Multiple Scale Analysis
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The concept of multiple scale analysis is perhaps an emerging trend in ecosystem assessment and stewardship. The consideration of ecosystems at multiple scales may have originated in early authors like Feibleman 1954, who was cited by John Tillman Lyle in his seminal Design for Human Ecosystems (Lyle 1994). Lyle suggested that larger scales of organization define the inherited purpose of smaller scales, while our actual mechanisms for acting in systems are only available at smaller scales. The concept can be found in Shoreline Management Act planning efforts described in Diefenderfer et al 2007 where shoreline condition and attributes are considered both as local units, but also as a larger scale drift cell. The Puget Sound Nearshore Ecosystem Restoration Project developed extensive spatial data which allow nested scales of analysis. Continued work on this theme can be seen in Cereghino 2014 which explores developing multi-scale units for managing estuary functions in the nearshore. In addition the Puget Sound Characterization Project has struggled with how to interpret the condition of sub-units within watersheds, while also considering whole watershed context.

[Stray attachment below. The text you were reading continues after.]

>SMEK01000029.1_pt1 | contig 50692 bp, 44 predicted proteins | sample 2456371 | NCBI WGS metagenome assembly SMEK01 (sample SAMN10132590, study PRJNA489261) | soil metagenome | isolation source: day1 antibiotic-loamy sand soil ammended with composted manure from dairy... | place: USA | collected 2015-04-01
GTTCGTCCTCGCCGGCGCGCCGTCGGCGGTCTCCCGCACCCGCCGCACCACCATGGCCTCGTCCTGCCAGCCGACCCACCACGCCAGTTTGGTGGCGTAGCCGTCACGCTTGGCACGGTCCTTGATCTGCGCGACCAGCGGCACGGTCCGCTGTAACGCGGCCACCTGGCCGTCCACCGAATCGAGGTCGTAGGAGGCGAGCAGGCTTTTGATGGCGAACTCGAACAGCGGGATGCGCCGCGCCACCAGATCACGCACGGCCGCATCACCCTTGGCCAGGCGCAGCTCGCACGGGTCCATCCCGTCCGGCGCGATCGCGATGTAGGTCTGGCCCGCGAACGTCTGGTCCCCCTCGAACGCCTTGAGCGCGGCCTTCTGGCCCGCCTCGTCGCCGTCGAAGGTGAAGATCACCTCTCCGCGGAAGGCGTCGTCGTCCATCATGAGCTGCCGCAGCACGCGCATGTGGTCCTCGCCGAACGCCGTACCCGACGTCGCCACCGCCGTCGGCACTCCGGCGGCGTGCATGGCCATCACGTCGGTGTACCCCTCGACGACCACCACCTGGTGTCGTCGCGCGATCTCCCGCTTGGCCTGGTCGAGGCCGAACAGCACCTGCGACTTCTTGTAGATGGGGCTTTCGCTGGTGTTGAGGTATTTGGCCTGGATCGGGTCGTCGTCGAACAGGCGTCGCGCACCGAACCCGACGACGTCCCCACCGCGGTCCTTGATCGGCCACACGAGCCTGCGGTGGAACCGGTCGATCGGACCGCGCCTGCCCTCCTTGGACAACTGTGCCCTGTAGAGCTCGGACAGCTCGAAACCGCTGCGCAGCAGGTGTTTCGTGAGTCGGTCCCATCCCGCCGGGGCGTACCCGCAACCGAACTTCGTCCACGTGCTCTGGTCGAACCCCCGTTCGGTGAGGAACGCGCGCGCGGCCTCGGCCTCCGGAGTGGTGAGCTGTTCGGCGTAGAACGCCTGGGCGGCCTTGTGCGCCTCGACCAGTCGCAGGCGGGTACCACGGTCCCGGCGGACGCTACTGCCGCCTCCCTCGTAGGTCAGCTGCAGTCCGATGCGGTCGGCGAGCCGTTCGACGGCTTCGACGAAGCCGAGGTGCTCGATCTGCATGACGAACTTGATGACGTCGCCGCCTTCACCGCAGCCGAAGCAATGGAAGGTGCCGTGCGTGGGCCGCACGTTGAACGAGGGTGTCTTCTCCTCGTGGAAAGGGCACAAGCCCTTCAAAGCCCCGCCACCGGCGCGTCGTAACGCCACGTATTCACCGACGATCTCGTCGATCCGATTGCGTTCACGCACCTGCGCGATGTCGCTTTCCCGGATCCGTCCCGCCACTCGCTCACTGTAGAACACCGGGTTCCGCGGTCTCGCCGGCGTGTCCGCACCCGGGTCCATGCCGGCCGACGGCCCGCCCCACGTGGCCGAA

The following considerations come into play when attempting to integrate multiple scales in to an assessment, design, or management process:
- What is the best scale to describe a particular phenomena?
- How do we organize complex systems into a legible framework that describe complex phenomena at multiple scales?
- What are strategies for helping participants think well at multiple scales?
- How do observations at different scales ultimately inform decisions and result in an improvement in outcome?